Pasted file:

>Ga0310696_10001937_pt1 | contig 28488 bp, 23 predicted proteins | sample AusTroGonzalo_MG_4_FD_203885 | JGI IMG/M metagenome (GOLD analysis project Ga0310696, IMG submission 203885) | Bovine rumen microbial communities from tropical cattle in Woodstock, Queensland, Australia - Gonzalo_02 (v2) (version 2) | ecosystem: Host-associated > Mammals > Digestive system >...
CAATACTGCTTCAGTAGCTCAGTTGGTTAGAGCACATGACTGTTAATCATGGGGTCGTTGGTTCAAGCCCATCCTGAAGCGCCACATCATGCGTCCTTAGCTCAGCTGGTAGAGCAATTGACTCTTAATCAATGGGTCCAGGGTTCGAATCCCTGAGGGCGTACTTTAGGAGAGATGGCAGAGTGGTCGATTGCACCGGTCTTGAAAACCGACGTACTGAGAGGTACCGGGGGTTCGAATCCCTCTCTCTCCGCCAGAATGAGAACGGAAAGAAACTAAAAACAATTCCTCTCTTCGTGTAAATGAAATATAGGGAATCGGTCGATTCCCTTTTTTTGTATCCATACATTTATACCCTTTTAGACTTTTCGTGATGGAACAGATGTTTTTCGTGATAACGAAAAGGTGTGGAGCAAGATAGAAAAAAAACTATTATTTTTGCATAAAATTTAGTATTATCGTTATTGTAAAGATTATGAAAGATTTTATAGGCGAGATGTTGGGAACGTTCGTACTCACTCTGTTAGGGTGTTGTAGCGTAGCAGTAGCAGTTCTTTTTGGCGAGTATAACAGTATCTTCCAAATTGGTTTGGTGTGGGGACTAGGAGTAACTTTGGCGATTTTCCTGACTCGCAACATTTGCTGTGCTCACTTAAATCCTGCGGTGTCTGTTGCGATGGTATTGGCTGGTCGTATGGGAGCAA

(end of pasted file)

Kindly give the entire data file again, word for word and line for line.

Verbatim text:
>Ga0310696_10001937_pt1 | contig 28488 bp, 23 predicted proteins | sample AusTroGonzalo_MG_4_FD_203885 | JGI IMG/M metagenome (GOLD analysis project Ga0310696, IMG submission 203885) | Bovine rumen microbial communities from tropical cattle in Woodstock, Queensland, Australia - Gonzalo_02 (v2) (version 2) | ecosystem: Host-associated > Mammals > Digestive system >...
CAATACTGCTTCAGTAGCTCAGTTGGTTAGAGCACATGACTGTTAATCATGGGGTCGTTGGTTCAAGCCCATCCTGAAGCGCCACATCATGCGTCCTTAGCTCAGCTGGTAGAGCAATTGACTCTTAATCAATGGGTCCAGGGTTCGAATCCCTGAGGGCGTACTTTAGGAGAGATGGCAGAGTGGTCGATTGCACCGGTCTTGAAAACCGACGTACTGAGAGGTACCGGGGGTTCGAATCCCTCTCTCTCCGCCAGAATGAGAACGGAAAGAAACTAAAAACAATTCCTCTCTTCGTGTAAATGAAATATAGGGAATCGGTCGATTCCCTTTTTTTGTATCCATACATTTATACCCTTTTAGACTTTTCGTGATGGAACAGATGTTTTTCGTGATAACGAAAAGGTGTGGAGCAAGATAGAAAAAAAACTATTATTTTTGCATAAAATTTAGTATTATCGTTATTGTAAAGATTATGAAAGATTTTATAGGCGAGATGTTGGGAACGTTCGTACTCACTCTGTTAGGGTGTTGTAGCGTAGCAGTAGCAGTTCTTTTTGGCGAGTATAACAGTATCTTCCAAATTGGTTTGGTGTGGGGACTAGGAGTAACTTTGGCGATTTTCCTGACTCGCAACATTTGCTGTGCTCACTTAAATCCTGCGGTGTCTGTTGCGATGGTATTGGCTGGTCGTATGGGAGCAA